Guest post by Dave Doolin
Here’s a cool trick for being productive, even when wasting time. I’m not sure why it works. Probably something to do with displacing or dissipating destructive emotional energy, allowing you to concentrate… by NOT concentrating.
Concentrate by not concentrating.
Sounds stupid, right?
And how can you be productive when you’re burned out and wasting time?
Here’s the story…
Way back in the mid-1990s, I was in graduate school, grinding my way through the last details of my master’s thesis in geotechnical engineering.
It was going slow.
I had to work on campus in those days. Dial up was too slow for home, fast internet much too expensive, and besides, I did all my work on the Sun workstations. Or, the remote terminal to the Sun workstation cluster. (Same difference really)
I would go to classes and do homework during the day, go home for dinner, then traipse back to campus in the evenings to pound away on geohydrology.
If you have written a thesis or dissertation, you’re probably getting that sick feeling in your gut thinking back on it.
Progress was like swimming in molasses. Cold molasses. Treacle.
Some nights, I would spend 2 hours playing Descent, and 20 minutes writing. Then another 2 hours playing Descent, and another 10 minutes writing.
Are you familiar with Descent? It’s a video game that came out in the early 1990s. It’s not quite unique, but there are (and have been) only a very few games like Descent. The premise of the game is a sort of “underground space battle,” where you (the player) rid an underground mine infested with robot bogies of various badness.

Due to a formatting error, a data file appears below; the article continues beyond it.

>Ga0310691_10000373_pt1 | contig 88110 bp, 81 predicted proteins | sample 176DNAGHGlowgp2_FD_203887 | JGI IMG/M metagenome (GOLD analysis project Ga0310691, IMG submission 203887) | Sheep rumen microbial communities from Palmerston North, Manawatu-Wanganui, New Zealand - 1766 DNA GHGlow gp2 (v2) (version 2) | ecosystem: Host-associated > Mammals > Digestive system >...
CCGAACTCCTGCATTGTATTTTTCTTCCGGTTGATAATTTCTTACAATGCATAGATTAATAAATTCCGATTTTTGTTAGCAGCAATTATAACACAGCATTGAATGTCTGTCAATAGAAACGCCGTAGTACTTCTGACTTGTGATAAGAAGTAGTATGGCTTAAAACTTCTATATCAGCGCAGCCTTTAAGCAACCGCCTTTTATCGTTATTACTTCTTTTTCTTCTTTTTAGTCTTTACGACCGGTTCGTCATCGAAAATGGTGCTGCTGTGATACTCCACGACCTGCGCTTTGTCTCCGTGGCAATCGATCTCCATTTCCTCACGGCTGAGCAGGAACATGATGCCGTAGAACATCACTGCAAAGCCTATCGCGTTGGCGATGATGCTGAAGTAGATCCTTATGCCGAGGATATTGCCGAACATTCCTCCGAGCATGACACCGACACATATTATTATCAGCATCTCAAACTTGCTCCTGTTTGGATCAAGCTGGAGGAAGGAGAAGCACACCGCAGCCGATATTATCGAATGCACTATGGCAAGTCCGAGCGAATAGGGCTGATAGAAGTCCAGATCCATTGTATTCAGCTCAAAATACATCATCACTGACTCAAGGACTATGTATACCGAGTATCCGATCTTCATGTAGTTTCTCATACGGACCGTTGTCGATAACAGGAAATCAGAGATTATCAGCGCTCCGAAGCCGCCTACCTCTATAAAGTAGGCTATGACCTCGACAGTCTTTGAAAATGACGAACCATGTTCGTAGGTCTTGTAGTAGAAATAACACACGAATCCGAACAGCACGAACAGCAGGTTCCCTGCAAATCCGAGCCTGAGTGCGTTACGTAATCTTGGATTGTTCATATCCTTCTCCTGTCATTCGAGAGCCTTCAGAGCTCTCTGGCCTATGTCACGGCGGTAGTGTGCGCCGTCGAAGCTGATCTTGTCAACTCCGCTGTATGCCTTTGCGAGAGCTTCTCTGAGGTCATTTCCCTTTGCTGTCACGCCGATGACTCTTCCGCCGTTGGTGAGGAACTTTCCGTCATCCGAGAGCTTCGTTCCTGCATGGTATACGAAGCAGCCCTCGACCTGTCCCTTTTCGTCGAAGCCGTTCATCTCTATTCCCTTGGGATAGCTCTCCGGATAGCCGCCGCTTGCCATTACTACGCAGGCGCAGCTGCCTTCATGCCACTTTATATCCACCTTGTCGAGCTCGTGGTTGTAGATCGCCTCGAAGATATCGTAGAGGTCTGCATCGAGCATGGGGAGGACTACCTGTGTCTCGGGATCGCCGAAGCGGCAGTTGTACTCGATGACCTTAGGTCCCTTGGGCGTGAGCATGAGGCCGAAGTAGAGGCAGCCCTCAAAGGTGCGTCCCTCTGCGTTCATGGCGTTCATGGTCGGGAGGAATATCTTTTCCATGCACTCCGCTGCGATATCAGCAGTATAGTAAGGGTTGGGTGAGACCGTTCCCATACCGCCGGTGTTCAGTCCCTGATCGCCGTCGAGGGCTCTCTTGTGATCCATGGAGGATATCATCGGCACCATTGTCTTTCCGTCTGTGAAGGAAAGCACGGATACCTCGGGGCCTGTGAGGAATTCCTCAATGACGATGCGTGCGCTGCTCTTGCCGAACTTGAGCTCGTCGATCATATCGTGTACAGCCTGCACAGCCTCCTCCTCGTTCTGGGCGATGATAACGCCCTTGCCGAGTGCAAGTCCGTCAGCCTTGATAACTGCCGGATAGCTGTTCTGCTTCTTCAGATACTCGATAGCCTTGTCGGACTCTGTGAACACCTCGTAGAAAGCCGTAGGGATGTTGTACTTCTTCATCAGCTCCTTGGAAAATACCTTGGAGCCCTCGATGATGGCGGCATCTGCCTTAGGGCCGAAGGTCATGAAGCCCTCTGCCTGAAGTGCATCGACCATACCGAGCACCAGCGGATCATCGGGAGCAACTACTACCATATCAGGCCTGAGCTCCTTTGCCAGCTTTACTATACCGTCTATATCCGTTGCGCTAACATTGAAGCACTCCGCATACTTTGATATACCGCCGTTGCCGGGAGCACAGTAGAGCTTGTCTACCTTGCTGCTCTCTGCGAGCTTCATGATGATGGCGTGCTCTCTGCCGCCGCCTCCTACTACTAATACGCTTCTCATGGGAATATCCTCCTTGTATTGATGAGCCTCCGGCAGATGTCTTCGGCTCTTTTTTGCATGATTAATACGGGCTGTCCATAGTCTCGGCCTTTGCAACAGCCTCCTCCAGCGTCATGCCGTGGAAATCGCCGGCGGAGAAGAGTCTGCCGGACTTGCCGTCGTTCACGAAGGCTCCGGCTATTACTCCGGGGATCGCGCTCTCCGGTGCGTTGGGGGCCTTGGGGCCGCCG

Thing is, this space mine is 3D, so you’re navigating in 3D as well. Navigating and moving. Flying.
It’s WAY hard.
It’s so hard that even today (March 2010) on the gaming forum, people ask advice on how to avoid nausea when playing! Haha… a game so awesome it makes people throw up.
I loved it.
I didn’t even use a joystick. Just the VI keybindings, space bar and CTRL + SHIFT keys. I got pretty good too. I have excellent spatial skills. Underground spaces fascinate me. Roaring down a simulated mine shaft through an aperture while simultaneously inverting during a 180 degree spin and blasting bogies… now that’s flying!
I did this most every night. For weeks.
I was able to turn two week’s worth of work into two months!
I bet I’m not the only person who’s done it.
I bet some of you escape into gaming too.
So what was going on here? Was I really wasting my time? The thesis did get finished (on time), big hunks of it did get published, and I went on to complete more graduate work in a state far, far away.
And truthfully, I was writing and running (and debugging) a finite element code for checking the numerical results against the mathematical model.
I can’t say as I really know, but my suspicion is that the emotional intensity of playing Descent dissipated an enormous amount of anxiety associated with writing a graduate thesis. Anxiety can be quite a plague when you’re attempting to create something new and unique, and you’re obligated to do it on someone else’s deadline. Startup companies in San Francisco typically have a company ping pong table. Same principle.
As it turns out, Descent is the only video game I’ve ever played, and I quit playing right after I filed my thesis. The thesis writing was a sort of incidental activity, like: “Oh, by the way, I should write a few paragraphs before I go home.” In contrast when I put the thesis first, it left me tied in knots; paralysis by analysis.
The lesson – and this isn’t the only time this has happened – is that I do some of my best work as a side effect of something else, and, once in a while, that “something else” isn’t something I’m supposed to be doing! Personally, I think this is part of being naturally productive.
What’s your opinion? Have you ever experienced getting your best work done while really doing something else? Do you turn a day’s worth of work into a week’s worth of anxiety?
What’s your coping mechanism?
Dave Doolin can be found at Website In A Weekend, where he will teach you how to blog.